Are the New Generation Birth Control Methods Safer than the Old?

A new study, to be published in the January 20th issue of Journal of the American College of Cardiology, sets out to answer the question of whether newer forms of birth control are safer than the old.

by Jennifer Bunn, RN


The Women’s Health Initiative study, a section of which was stopped before completion when it became known that women taking HRT (hormone replacement therapy) might be at increased risk of breast cancer and heart disease, has raised awareness of the importance of further study in regards to the safety of women taking hormones.

The study estimates that up to 80% of women have used hormonal contraceptives at some point in their lives. Hormonal contraceptives are used by approximately 19% of women. Since the introduction of the Pill in the 1960’s, women have flocked to this convenient form of birth control. Today, there are several different delivery methods of hormonal contraception, including pills, patches, and rings. But are they safe to use?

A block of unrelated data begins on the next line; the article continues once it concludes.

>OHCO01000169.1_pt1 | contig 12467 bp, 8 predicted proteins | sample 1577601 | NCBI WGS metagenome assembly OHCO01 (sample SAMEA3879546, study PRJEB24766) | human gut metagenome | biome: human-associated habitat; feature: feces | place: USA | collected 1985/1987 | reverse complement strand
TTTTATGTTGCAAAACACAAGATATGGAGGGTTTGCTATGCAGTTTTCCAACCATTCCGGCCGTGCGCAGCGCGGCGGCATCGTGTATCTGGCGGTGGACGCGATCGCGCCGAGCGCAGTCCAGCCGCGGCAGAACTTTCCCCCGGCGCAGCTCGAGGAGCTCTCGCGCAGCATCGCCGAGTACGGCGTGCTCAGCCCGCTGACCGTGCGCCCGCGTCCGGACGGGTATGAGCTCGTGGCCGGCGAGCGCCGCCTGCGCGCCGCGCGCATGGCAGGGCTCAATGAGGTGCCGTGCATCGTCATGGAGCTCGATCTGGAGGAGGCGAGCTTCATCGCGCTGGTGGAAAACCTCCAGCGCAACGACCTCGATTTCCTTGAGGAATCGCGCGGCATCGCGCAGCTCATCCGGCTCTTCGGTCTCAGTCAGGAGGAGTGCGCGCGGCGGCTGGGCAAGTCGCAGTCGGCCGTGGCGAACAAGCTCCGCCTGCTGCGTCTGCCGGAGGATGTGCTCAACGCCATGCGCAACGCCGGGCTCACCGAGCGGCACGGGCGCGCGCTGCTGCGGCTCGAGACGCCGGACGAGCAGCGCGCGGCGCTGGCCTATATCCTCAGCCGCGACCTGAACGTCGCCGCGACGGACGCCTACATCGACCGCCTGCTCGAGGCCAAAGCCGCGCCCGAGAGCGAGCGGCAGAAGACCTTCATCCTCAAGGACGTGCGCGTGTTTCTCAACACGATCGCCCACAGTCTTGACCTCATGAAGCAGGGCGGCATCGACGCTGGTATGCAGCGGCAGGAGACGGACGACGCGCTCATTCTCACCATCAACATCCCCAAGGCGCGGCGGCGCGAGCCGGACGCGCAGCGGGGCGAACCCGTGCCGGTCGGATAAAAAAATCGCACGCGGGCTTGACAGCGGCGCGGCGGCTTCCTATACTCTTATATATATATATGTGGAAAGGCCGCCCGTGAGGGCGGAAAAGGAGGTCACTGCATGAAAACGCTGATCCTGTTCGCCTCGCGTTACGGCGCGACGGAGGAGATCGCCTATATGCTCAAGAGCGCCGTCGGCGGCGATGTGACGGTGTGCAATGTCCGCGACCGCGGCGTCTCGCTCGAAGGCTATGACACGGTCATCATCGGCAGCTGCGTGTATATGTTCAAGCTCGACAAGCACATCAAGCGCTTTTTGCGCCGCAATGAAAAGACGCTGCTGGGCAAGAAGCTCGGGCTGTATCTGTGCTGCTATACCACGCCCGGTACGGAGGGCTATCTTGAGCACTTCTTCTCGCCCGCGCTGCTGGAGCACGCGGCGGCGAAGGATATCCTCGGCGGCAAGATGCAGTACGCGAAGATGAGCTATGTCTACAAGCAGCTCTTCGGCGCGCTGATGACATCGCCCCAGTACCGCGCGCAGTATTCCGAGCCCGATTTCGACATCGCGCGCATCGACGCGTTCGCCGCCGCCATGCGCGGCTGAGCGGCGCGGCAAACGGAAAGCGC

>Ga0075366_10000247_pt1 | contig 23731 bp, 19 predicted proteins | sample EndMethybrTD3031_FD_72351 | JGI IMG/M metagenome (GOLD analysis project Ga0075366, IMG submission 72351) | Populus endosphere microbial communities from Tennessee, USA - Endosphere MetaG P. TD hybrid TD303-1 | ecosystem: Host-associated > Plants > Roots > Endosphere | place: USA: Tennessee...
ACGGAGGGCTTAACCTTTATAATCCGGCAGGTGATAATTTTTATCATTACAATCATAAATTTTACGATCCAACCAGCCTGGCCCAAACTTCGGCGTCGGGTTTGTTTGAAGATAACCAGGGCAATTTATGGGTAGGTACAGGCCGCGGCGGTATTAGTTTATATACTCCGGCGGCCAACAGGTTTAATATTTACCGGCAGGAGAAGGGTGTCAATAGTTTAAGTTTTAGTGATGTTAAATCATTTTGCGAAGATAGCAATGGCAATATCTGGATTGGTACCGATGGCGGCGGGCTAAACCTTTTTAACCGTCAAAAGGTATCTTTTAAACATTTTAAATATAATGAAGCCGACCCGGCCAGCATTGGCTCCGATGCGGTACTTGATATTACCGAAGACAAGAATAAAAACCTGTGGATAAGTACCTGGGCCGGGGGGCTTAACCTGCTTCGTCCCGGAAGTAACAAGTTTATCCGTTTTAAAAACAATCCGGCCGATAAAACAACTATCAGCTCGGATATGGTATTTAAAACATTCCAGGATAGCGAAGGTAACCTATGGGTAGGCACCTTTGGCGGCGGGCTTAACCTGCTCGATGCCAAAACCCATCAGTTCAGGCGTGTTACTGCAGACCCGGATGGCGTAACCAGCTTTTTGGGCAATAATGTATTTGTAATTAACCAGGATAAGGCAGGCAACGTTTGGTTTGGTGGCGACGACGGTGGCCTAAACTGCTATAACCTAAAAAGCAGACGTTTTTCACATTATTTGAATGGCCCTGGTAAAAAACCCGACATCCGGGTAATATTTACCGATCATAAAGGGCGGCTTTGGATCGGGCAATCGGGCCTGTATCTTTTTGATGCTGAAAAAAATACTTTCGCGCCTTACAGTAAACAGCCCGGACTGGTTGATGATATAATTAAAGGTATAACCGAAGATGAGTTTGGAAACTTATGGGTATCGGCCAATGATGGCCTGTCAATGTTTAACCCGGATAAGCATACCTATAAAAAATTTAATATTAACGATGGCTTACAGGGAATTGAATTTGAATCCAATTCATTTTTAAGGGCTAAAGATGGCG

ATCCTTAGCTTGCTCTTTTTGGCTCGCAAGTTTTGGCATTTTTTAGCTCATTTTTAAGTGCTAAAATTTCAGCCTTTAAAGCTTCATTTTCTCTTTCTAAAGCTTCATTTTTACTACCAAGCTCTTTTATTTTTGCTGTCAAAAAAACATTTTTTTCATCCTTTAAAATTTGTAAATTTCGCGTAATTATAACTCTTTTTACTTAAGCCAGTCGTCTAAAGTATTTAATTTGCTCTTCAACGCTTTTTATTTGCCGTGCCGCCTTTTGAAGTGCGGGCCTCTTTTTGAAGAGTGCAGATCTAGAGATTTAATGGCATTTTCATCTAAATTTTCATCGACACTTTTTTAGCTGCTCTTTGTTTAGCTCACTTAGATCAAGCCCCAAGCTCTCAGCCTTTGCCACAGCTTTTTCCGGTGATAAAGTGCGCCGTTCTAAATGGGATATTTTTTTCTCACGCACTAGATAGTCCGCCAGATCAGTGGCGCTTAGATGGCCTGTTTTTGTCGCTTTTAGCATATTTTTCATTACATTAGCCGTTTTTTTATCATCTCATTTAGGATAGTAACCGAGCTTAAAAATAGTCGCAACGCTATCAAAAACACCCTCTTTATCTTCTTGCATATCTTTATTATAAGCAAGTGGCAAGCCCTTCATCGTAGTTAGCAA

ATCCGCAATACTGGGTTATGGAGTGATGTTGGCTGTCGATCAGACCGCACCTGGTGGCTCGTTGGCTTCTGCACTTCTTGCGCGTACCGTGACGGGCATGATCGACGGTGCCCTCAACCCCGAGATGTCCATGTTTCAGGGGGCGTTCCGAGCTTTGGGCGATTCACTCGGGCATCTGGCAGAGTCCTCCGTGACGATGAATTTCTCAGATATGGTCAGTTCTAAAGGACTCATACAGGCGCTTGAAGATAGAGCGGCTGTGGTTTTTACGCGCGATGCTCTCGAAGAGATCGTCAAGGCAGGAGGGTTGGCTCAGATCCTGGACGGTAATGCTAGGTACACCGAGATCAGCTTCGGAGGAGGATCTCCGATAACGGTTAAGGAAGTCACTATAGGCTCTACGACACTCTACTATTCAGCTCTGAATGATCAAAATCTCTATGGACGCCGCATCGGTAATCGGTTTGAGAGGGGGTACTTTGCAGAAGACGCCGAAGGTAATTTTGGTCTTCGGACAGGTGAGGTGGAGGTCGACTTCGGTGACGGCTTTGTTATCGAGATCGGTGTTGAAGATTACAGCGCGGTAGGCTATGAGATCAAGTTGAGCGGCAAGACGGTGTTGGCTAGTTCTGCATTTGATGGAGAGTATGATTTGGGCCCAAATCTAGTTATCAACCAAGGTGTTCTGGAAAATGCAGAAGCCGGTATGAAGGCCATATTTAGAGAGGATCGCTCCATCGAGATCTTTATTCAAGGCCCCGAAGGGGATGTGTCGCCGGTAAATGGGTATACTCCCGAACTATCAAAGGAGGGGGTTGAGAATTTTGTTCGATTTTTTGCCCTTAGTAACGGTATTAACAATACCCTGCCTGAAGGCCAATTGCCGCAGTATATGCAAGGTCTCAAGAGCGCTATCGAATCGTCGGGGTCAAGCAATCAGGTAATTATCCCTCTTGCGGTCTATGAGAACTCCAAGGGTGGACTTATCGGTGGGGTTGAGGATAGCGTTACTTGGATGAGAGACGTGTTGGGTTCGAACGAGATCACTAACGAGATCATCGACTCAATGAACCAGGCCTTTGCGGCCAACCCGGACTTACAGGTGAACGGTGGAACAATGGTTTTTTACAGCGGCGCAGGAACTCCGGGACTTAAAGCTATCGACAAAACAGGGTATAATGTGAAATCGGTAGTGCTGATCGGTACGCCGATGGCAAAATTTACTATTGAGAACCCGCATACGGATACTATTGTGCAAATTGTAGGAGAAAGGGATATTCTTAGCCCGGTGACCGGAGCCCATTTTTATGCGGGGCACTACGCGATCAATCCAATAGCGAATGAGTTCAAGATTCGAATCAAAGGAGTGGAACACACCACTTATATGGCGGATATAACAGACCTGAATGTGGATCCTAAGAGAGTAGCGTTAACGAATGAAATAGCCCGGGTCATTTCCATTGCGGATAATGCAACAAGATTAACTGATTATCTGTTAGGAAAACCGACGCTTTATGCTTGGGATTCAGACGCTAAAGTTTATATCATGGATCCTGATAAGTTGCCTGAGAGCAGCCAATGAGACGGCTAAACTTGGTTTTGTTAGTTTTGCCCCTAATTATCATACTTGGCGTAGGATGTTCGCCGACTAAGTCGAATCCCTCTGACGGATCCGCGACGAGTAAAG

That’s the question the study sets out to answer, and the bottom line appears to be that newer formulations of birth control may be safer than the old in terms of heart disease, but may pose a higher risk of blood clots. The study also points out that women are using birth control at older ages, and this factor, combined with a rise in obesity, smoking, and lack of exercise may increase the risk of heart disease and blood clots.

Every woman needs to discuss with their physician their personal risk factors should they decide to use birth control. Being obese, having high blood pressure, smoking, having high cholesterol and leading a sedentary lifestyle are all factors that predispose to heart disease, blood clots, and stroke. The addition of hormones to the mix may raise this risk, and should be carefully considered by every women taking, or considering the use of, birth control.

The study points to the need for continuing research in this area.

Related Links:

Video: OTC Methods of Birth Control from HealthGuru

Birth Control Pill FAQ: Benefits, Risks, and Choices from the Mayo Clinic

Birth Control Methods from Web MD